The global pandemic caused tremendous pricing fluctuations, with shippers scrambling to find capacity and showing a willingness to pay "whatever it takes" to get their goods where they are needed. Steamship lines (SSL) saw trans-pacific rates climb beyond $20k per container, more than quadruple anything that resembles "normal" pricing. In trucking, rates in both the spot market and contract lanes were very high, though the rising prices of fuel slightly offset the increased income.
However, we're seeing a market correction in which rates and tender rejections are falling. Warehousing space is incredibly tight around the nation, limiting major retailers’ ability to accept goods. For example, Target's leadership explained a plan to liquidate their inventory by slashing prices to the point where they're generating almost no margin as a way to open up shelf space for holiday goods.
For trucking companies, these issues are compounded with sky-high fuel rates and increased employment costs. For years, the trucking industry has gotten by poaching drivers from other companies and using sign-on bonuses as an incentive. Today, however, the industry is running out of drivers to poach.
Here are three changes fleet and trucking company leaders should be making to protect their business during an economic downturn.
When the economy is booming, it's easy for carriers to calculate a quick rate-per-mile or rate-per-job, identify highly profitable loads and issue the proposal/invoice. But when things are tighter, it becomes critical to understand all the “hidden” costs associated with a load. Don't ignore fuel breakouts, maintenance cost and operational cost. This means understanding the cost of fuel for each shipment and the way vehicles are being operated and how much ‘busy’ work employees are doing. Deadhead miles and idle time are the quickest way to see margin leakage. Nothing hurts a carrier’s margin more than to pay for miles no one is making money on. Using Freight Tech platforms to help find backhauls has never been more critical than during a soft market.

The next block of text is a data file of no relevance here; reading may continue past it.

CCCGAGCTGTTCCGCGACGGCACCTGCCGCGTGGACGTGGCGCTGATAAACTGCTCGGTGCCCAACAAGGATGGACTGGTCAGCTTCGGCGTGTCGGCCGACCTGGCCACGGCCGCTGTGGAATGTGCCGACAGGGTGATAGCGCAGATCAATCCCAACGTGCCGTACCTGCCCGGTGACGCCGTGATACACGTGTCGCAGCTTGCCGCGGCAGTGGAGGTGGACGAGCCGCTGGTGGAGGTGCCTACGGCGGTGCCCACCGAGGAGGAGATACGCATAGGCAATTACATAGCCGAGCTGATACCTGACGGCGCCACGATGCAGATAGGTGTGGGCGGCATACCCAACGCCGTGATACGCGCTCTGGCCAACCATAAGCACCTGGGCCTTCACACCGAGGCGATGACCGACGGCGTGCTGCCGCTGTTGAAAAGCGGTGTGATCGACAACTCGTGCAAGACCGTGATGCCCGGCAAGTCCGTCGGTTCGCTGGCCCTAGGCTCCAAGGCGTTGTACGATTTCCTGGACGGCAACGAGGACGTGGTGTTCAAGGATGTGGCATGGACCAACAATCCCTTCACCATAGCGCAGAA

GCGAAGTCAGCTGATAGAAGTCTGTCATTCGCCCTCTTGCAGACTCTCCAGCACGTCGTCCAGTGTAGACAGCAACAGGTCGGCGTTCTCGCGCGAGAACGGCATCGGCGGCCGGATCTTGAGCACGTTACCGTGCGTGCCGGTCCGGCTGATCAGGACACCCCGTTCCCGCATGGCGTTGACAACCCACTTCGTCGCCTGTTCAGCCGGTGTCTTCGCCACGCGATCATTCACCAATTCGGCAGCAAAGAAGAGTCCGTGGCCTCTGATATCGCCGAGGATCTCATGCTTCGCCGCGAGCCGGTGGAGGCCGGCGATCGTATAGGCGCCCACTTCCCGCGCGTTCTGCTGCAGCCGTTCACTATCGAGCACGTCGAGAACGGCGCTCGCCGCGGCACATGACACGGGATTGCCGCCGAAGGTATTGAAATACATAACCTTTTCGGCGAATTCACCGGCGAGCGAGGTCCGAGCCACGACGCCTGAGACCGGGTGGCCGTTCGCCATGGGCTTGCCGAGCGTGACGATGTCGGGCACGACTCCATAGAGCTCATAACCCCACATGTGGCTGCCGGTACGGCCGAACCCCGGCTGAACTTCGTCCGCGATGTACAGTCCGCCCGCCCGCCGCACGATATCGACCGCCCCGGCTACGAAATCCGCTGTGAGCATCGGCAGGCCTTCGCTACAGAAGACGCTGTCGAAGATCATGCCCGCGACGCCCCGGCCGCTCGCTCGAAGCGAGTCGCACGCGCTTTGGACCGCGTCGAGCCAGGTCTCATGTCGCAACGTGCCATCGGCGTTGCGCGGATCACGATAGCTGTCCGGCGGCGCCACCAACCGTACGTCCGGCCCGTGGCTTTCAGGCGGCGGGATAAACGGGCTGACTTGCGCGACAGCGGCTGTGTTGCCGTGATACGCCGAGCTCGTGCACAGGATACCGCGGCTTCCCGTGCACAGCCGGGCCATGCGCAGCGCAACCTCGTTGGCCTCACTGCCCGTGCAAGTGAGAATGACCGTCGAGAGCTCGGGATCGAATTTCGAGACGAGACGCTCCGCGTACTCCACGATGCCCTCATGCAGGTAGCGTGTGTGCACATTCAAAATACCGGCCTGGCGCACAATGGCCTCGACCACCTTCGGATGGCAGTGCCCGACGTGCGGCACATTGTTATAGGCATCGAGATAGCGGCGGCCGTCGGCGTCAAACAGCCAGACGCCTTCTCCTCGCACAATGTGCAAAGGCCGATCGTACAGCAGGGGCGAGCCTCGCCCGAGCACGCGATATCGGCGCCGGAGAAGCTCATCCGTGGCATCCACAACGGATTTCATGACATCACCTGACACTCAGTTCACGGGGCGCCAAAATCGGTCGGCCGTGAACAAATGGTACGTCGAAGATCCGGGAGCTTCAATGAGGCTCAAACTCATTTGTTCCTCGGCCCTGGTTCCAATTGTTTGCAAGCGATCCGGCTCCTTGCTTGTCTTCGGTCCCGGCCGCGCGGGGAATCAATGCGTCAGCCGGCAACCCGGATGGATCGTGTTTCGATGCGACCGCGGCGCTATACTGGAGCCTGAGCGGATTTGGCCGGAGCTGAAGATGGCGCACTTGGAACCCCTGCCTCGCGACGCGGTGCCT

Do more with less
There is a common industry belief that technology is a cost center. If a fleet can run via a free spreadsheet solution like Google Drive, isn't the added expense of a TMS increasing the company's overall spending? Try looking at it differently. Allow the latest tech enhancements to limit operational overhead. GPS, ELD’s and apps allow for live tracking and immediate data sharing with a shipper. Being tech-forward saves operational costs and increases customer satisfaction.
This line of thinking ignores the value that getting off of spreadsheets can have. For instance, it's possible to use a TMS that includes document capture and upload via a cell phone camera. Also, a TMS allows for better route optimization and helps a driver become more productive. This allows a trucking company's employees to do more meaningful work than scanning in PODs. It's possible to get more out of a team by eliminating the "busy work." Here is a link to many more examples.
Be attractive to shippers
With a downturn in volume, it has never been more important to positively stand out to your customers. Deliver amazing customer service by being willing to use customer technology. Customer wants you to use their portal? Not a problem. Customers want you to use an app? Not a problem. This is the time to step up your game and adapt to customer requirements. Let the customer know you are investing in their success by investing in technology.
Diversify income streams
It may sound trite to say, "increase your number of customers," as a solution to surviving an economic downturn. Still, there are many ways to diversify your customer base without assuming a huge burden.
Dozens of digitally enabled freight brokers and marketplaces can provide opportunities to find more loads. Companies like Uber Freight, Convoy, NEXT Trucking, and Flock Freight make it so carriers can find enough work to keep the wheels turning. While all have their nuances, each of these companies can provide a lifeline to the trucking community at large.
A low tide lowers all ships, even beaching some of them. However, companies that become more stringent in their tracking, increase the value of their employees, and create new revenue opportunities will survive this downcycle and be well-positioned for the next economic uptick.
HWT contributor Corey Riggins is vice president of carrier operations at NEXT Trucking, a FreightTech pioneer and drayage leader, overseeing trucking capacity for the company’s marketplace. Prior to NEXT, Riggins spent more than 5 years in leadership roles with C.H. Robinson. Before entering the logistics industry, Riggins served in the U.S. Navy as a 2nd Class Petty Officer, Submarines.